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SCAPE Artworks Bring Splash of Spring Colour to Central City

Two new brightly coloured, abstract artworks by Aotearoa artists will radiate from separate central city locations this spring as part of SCAPE Public Art’s Season 2019.

Natalie Guy’s The Pool (2018–19) and Tyler Jackson’s Modulating Monolith (2019) are located within easy walking distance from each other for the six-week Season that opens on 5 October.

Poised ready for the plunge, Guy’s diving board overlooks the Ōtākaro Avon River at the corner of Cambridge Terrace and Hereford streets, while Jackson’s glowing rectangular cube is located next to Christchurch Casino.

The diving board is pointedly not positioned above a swimming pool. Stripped of its core business as a launching pad, Guy says it “becomes a surreal, redundant and inaccessible object.”

The Pool references both David Hockney’s iconic and luxurious Californian paintings, and British architect Jane Drew. Drew was a major contributor to the design of the Indian city of Chandigarh, planned in the 1950s as a modernist utopia.

A leader in her field at a time when female architects were rare, Drew produced many of Chandigarh’s features, including a pool and diving board for a private swimming club.

“Pools would have been a rarity in 1950s Chandigarh. Much like the city itself, which is an isolated island of modernist architecture and ordered urban design, it harbours a sense of other-worldliness,” Guy says.

Down the road, the utilitarian shape of Jackson’s Modulating Monolith suggests a shed or public amenity, however it pulsates with light and colour.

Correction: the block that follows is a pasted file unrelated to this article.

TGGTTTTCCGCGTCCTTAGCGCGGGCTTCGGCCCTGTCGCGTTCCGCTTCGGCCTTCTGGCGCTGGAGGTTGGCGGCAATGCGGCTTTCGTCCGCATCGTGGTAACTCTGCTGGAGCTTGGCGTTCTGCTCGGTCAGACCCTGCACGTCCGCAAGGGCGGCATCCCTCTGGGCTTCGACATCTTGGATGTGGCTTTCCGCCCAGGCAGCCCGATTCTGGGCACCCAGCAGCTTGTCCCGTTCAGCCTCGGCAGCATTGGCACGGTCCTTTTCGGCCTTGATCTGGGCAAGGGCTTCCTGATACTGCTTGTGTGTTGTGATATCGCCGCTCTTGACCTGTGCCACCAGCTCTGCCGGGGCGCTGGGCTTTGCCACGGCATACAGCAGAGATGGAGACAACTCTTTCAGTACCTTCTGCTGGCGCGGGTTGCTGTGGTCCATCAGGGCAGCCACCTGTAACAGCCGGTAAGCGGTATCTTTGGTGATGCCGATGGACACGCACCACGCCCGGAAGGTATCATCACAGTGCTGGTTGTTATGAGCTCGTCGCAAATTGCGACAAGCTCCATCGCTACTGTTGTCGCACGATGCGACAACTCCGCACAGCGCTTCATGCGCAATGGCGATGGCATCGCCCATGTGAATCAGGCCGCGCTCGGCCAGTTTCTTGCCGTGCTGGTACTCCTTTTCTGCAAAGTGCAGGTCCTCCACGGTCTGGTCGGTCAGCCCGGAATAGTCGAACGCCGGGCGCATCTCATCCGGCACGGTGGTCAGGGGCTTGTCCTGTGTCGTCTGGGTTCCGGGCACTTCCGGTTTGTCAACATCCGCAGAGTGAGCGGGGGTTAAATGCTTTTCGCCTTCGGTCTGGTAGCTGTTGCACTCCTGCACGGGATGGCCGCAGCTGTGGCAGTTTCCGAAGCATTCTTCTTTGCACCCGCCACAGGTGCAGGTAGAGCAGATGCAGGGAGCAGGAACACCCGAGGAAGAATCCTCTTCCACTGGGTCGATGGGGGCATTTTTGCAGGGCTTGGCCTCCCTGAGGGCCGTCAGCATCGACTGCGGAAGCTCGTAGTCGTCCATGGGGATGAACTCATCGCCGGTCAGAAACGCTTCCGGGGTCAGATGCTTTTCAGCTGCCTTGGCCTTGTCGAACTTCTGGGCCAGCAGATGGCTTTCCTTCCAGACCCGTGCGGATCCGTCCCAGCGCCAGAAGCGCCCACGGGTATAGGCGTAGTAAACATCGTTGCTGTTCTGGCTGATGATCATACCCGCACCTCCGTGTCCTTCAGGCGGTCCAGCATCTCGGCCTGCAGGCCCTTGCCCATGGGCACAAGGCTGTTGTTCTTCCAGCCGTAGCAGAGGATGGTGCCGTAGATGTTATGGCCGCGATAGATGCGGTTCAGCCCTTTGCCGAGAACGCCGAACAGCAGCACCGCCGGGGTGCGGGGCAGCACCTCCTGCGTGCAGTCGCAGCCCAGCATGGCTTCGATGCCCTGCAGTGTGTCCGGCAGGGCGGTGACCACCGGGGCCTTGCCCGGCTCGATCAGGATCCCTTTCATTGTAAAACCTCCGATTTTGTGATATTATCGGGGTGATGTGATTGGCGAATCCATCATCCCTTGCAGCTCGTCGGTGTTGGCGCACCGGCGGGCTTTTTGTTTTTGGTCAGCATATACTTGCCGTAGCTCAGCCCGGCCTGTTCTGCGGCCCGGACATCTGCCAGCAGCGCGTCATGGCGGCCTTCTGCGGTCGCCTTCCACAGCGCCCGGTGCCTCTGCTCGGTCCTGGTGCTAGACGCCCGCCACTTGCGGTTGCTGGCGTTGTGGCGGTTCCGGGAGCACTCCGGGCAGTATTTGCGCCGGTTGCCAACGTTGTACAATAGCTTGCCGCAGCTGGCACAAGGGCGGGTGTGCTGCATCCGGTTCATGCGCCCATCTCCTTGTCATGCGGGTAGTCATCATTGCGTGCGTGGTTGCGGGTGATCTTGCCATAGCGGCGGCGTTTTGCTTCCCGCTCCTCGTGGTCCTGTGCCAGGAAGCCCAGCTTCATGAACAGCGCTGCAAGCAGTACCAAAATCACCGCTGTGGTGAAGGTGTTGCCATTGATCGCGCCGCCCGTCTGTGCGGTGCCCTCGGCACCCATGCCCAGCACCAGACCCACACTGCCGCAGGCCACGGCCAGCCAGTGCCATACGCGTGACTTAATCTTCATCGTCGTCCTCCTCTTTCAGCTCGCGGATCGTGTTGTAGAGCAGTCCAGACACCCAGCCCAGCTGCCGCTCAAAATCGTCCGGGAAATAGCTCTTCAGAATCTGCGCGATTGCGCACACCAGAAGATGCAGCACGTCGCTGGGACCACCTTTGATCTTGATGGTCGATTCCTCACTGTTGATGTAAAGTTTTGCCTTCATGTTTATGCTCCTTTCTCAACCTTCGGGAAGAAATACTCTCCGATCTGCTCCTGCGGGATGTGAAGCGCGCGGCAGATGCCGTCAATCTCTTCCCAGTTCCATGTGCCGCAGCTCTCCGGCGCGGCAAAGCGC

“It draws us close but allows no access through its radiant but impenetrable skin,” SCAPE Managing Curator Emma Bugden says.

“The fleeting nature of light is contrasted with the robust, industrial nature of Jackson’s materials. At a time when our relationship to plastics is increasingly conflicted, Monolith Modulator is both seductive and elusive.”

The artwork continues Jackson’s interest in the history of artists working in light and this work emits luminosity in a diffuse way.

“I’m interested in the immateriality of light. Obviously, colour is the offspring of light – so the immateriality of colour as well,” Jackson says.

Season 2019 features more than a dozen artworks linked by the SCAPE Public Art Walkway, with people encouraged to get the Season map and either self-guide or join a guided tour.

Aotearoa New Zealand’s pre-eminent public art festival, SCAPE Season 2019 takes the iconic game Rock : Paper : Scissors as its starting point, featuring artworks that make us think and feel: about what home means, the emotional resonance of materials, and the patterns and rituals that help us make sense of the world.

It runs from 5 October to 16 November, with the Season map available at central city locations from the end of September.

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